Congenital heart defects, abnormalities in the heart that occur during fetal development, are the most common type of birth defect, with the Centers for Disease Control and Prevention estimating that one million American adults are currently living with one. Some types of congenital heart defects can be mild and require no medical treatment, while others such as transposition of the great arteries were once fatal and today require lifelong cardiac care.
In transposition of the great arteries (TGA), the aorta and pulmonary artery, two major vessels that carry blood away from the heart are transposed. This causes blood from the lungs to flow back into the lungs and blood from the body to flow back into the body without getting the proper amount of oxygen. Brooke Stone was diagnosed with the condition as a newborn and, like many infants, underwent a complex surgery to correct her blood flow. While Stone’s congenital heart defect was successfully repaired in infancy, the surgical fix meant she had to sit out of gym class as a child, and it produced some deadly complications for her later in life.
But thanks to a second life-saving surgery performed last September at Lucile Packard Children’s Hospital, Stone can now enjoy a full life. In today’s Inside Stanford Medicine, my colleague offers a closer look at Stone’s story and how Frank Hanley, MD, director of the Children’s Heart Center at Packard Children’s, is pioneering a new approach to improve surgical repairs for TGA:
Instead of backing away from the [conventional approach, which had poor patient outcomes], he looked closer to understand its limitations. “The idea that everyone who needed the procedure could just be slam-dunked into the arterial switch was wrong,” he said. “We focused on setting rigid criteria for accepting people into the program, and setting up a five-point report card after left-ventricle training to ensure that we were selecting appropriate patients who would have good outcomes.”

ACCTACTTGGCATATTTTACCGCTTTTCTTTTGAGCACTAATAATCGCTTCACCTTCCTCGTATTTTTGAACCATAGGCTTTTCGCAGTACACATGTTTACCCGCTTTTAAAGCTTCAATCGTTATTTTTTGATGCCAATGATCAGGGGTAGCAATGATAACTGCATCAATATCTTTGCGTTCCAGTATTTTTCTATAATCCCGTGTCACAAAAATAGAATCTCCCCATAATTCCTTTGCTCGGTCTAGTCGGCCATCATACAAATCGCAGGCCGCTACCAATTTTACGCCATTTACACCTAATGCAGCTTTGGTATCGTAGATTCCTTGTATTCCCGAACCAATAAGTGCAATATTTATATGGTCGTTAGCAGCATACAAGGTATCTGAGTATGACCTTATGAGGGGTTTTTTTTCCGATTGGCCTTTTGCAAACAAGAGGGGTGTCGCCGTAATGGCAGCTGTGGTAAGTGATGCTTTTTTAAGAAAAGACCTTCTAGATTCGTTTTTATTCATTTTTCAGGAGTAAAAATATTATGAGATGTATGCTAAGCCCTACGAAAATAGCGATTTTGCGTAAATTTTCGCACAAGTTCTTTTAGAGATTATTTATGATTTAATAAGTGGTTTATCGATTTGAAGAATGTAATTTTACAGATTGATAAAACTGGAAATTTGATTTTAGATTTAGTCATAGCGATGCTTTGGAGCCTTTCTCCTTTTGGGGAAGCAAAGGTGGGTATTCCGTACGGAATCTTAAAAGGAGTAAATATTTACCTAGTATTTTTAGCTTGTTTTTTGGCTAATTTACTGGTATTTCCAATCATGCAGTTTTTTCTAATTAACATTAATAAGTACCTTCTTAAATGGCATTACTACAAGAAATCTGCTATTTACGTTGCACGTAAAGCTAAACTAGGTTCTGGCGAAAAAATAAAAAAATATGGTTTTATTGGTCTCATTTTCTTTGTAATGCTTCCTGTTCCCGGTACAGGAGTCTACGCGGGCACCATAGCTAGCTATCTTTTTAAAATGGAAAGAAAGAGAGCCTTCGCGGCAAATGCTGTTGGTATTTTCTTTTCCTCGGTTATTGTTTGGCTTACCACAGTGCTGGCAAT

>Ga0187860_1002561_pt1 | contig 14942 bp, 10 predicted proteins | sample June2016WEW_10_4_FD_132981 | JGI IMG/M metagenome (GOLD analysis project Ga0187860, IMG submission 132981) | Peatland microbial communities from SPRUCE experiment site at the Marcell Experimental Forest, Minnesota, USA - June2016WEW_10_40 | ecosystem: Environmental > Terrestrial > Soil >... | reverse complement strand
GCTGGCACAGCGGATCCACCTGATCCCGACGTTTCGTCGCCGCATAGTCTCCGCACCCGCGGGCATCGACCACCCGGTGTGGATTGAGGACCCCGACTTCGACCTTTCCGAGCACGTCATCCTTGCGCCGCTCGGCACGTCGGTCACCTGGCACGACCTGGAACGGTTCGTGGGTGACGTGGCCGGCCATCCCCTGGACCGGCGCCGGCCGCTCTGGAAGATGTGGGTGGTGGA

Today, Hanley may be the only surgeon in the United States doing the procedure. A careful process of multiyear monitoring, patient selection and rigorous evaluation is key to his successful approach. Over the past 15 years, as the criteria for selection and the procedure have evolved, the survival rate for Hanley’s patients has grown to exceed 90 percent. So far, Hanley has managed 36 patients with a failing Mustard/Senning procedures, and estimates that thousands more in the United States may still need lifesaving intervention of some kind.
The story goes on to explain how Packard Children’s is working in tandem with the multidisciplinary Adult Congenital Heart Program at Stanford to better provide monitoring and care of survivors of congenital heart surgery.
Previously: Advancing heart surgery for the most fragile babies and Little hearts, big tools
Photo by Chris Conroy